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Life insurance (or commonly life assurance, especially in the Commonwealth) is a contract between an insured (insurance policy holder) and an insurer or assurer, where the insurer promises to pay a designated beneficiary a sum of money (the “benefits”) in exchange for a premium, upon the death of the insured person. Depending on the contract, other events such as terminal illness or critical illness can also trigger payment. The policy holder typically pays a premium, either regularly or as one lump sum. Other expenses (such as funeral expenses) can also be included in the benefits.
Life policies are legal contracts and the terms of the contract describe the limitations of the insured events. Specific exclusions are often written into the contract to limit the liability of the insurer; common examples are claims relating to suicide, fraud, war, riot, and civil commotion.
Life-based contracts tend to fall into two major categories:
- Protection policies – designed to provide a benefit in the event of specified event, typically a lump sum payment. A common form of a protection policy design is term insurance.
- Investment policies – where the main objective is to facilitate the growth of capital by regular or single premiums. Common forms (in the U.S.) are whole life, universal life, and variable life policies.
Our MGT USA sponsors also offer the life insurance policies and tools you need to help provide for the ones you love – now and in the years to come. If you want to learn more about life insurance, please feel free to contact our sponsors or utilize the tools on their website via our MGT USA local portal. Their Life Planning tools and information will help you get up to speed on everything from the basics to advanced planning options.
Oroville is the county seat of Butte County, California, United States. The population was 15,506 at the 2010 census, up from 13,004 in the 2000 census. Oroville is considered the gateway to Lake Oroville and Feather River recreational areas. The city of Oroville has recently annexed two locations in South Oroville, areas A and B, which have a combined population of 2,725 people. The U.S. Census Bureau estimated the population of the city to be 17,996 as of January 1, 2016, up 1,908 people or 11.9 percent since 2010. The Berry Creek Rancheria of Maidu Indians of California is headquartered here.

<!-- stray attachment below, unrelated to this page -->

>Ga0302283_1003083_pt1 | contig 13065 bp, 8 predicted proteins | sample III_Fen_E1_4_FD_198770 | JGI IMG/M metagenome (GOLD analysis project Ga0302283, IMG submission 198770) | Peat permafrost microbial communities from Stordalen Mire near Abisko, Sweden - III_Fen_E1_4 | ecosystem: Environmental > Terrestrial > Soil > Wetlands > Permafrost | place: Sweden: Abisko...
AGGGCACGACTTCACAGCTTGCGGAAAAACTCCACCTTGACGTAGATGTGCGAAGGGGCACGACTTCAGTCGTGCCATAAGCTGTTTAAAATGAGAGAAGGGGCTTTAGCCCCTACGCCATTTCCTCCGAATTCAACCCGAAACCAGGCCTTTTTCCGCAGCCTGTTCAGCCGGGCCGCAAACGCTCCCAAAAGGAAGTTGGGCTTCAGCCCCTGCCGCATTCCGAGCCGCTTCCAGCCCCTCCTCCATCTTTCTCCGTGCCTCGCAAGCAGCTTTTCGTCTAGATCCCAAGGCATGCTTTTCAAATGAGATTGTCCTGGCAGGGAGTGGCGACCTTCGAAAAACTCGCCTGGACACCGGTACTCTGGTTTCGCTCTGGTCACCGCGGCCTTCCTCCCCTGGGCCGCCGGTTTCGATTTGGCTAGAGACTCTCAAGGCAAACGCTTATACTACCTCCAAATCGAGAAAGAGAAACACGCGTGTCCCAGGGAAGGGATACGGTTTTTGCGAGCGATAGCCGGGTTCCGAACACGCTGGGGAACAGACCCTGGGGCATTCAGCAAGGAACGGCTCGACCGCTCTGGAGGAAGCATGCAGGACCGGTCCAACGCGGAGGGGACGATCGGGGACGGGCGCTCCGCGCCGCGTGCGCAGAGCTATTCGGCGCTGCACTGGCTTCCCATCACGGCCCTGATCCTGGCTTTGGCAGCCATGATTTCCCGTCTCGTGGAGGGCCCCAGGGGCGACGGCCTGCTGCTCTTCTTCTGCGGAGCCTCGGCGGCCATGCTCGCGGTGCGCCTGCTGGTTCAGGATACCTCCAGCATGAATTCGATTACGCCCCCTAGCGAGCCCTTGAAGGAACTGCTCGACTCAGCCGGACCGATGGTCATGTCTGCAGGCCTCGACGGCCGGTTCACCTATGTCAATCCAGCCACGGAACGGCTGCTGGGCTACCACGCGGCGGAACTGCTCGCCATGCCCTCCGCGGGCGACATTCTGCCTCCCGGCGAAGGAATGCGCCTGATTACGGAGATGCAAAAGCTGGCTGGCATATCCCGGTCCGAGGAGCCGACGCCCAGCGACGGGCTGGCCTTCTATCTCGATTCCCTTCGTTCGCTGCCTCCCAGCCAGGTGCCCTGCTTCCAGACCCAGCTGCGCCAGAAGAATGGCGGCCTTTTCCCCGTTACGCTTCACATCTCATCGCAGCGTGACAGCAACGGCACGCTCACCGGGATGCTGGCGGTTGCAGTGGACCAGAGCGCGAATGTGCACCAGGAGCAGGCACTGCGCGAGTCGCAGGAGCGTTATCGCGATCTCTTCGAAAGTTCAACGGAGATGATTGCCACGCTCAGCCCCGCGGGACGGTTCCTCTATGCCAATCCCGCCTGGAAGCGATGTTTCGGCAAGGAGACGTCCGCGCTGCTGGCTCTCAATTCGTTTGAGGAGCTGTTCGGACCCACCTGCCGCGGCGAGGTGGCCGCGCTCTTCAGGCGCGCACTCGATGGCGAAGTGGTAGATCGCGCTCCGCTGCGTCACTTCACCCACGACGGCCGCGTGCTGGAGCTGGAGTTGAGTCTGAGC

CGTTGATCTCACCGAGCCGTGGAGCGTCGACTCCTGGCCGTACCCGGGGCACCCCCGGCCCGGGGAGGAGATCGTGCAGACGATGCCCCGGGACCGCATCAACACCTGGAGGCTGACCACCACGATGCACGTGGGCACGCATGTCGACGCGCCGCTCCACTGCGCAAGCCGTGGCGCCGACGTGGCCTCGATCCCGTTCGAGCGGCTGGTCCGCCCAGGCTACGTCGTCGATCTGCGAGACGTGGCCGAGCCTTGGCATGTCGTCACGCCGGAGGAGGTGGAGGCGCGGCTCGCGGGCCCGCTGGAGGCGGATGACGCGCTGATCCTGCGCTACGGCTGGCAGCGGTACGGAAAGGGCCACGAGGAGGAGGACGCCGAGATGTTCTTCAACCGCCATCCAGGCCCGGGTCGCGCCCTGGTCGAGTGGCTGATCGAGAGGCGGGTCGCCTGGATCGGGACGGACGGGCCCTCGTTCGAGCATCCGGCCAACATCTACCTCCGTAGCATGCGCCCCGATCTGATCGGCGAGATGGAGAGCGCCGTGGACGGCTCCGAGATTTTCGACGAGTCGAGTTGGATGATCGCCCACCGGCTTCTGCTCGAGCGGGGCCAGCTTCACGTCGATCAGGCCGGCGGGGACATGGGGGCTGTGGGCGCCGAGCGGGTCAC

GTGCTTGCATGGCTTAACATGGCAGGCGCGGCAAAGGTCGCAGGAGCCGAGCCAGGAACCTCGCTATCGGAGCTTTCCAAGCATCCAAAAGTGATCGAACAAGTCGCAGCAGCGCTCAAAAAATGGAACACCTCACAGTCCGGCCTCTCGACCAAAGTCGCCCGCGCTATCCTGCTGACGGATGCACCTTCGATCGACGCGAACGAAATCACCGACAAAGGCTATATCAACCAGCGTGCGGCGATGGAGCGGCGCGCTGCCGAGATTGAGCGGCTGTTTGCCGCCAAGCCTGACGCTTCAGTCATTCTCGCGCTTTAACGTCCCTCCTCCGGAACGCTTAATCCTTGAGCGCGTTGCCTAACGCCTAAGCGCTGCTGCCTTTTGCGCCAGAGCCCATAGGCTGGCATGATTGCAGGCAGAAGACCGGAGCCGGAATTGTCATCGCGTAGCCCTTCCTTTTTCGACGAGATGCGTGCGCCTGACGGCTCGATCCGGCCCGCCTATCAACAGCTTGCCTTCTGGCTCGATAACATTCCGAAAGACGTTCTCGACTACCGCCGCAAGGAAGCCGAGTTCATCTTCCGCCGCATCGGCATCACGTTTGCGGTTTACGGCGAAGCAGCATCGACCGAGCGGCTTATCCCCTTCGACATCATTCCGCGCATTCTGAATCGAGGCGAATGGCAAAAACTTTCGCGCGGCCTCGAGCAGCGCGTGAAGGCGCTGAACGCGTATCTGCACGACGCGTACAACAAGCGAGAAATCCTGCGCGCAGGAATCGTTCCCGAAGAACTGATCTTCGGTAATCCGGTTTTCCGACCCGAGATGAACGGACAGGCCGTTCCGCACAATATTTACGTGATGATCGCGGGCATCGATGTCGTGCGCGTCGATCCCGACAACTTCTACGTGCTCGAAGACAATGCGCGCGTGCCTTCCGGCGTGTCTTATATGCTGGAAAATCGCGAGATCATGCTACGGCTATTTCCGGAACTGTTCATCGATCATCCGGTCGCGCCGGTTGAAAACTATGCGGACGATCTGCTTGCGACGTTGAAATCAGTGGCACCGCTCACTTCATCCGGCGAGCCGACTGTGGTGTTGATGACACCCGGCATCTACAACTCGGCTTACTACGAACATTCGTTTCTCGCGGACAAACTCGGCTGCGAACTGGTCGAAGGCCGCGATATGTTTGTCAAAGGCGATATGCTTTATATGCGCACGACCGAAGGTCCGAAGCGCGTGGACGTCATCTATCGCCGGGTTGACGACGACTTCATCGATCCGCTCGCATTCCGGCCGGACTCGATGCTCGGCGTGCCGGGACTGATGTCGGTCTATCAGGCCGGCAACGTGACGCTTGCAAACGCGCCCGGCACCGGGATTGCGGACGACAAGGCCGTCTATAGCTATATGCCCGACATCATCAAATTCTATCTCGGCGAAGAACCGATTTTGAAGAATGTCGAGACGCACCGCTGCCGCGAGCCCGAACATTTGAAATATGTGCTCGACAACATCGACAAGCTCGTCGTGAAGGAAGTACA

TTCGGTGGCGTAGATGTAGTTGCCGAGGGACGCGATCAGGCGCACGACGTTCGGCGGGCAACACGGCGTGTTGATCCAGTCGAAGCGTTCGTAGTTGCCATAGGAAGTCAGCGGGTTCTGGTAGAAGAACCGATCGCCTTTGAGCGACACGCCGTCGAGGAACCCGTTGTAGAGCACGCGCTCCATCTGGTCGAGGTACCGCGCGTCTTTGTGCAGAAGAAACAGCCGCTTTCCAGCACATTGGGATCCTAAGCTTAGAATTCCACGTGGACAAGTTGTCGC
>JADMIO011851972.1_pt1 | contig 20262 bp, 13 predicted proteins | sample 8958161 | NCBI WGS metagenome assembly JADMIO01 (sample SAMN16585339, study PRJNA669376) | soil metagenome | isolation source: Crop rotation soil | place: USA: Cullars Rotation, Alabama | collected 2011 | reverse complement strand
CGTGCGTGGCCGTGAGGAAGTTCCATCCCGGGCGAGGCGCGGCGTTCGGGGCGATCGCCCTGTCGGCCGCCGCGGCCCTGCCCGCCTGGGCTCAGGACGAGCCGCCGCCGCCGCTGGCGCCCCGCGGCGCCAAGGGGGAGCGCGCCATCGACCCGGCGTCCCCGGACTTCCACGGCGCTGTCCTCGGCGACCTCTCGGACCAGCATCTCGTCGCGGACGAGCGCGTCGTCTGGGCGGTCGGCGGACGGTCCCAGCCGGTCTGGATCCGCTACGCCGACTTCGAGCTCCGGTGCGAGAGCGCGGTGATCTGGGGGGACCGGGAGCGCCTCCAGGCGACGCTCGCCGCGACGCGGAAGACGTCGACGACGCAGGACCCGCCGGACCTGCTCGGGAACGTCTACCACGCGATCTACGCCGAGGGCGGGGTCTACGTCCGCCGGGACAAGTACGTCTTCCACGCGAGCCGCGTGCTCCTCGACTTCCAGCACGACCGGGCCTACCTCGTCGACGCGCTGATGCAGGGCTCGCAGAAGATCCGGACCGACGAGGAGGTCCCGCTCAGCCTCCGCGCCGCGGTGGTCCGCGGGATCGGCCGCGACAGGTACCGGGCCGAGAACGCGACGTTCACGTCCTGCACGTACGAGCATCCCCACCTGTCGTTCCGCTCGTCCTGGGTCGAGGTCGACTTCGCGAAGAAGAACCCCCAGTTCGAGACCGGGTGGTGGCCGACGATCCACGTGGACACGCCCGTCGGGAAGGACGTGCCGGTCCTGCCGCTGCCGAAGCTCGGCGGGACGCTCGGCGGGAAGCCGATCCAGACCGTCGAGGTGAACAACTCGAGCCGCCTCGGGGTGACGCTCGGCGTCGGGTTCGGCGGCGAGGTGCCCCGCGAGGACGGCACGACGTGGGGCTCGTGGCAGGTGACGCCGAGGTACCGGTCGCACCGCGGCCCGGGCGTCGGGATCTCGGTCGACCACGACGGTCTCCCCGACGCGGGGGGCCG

Oroville is located off of State Route 70, and is in close proximity to State Route 99, which connects Butte County with Interstate 5. Chico, California is located about 25 minutes north of the city, and Sacramento lies about an hour south.
Oroville is situated at the base of the foothills on the banks of the Feather River where it flows out of the Sierra Nevada onto the flat floor of the Sacramento Valley. It was established as the head of navigation on the Feather River to supply gold miners during the California Gold Rush.
The town was originally called “Ophir City”, but the name was changed to Oroville when the first post office opened in 1854 (“oro” is “gold” in Spanish). The City Of Oroville was incorporated on January 3, 1906.
Gold was found at Bidwell Bar, one of the first gold mining sites in California, bringing thousands of prospectors to the Oroville area seeking riches. Now inundated by the waters of enormous Lake Oroville, which was filled in 1968, Bidwell Bar is memorialized by the Bidwell Bar Bridge, an original remnant from the area and the first suspension bridge in California (California Historical Landmark #314). In the early 20th century the Western Pacific Railroad completed construction of the all-weather Feather River Canyon route through the Sierra Nevadas giving it the nickname of “The Feather River Route”. Oroville would serve as an important stop for the famous California Zephyr during its 20-year run. In 1983, this became a part of the Union Pacific Railroad as their Feather River Canyon Subdivision. A major highway, State Route 70, roughly parallels the railroad line winding through the canyon.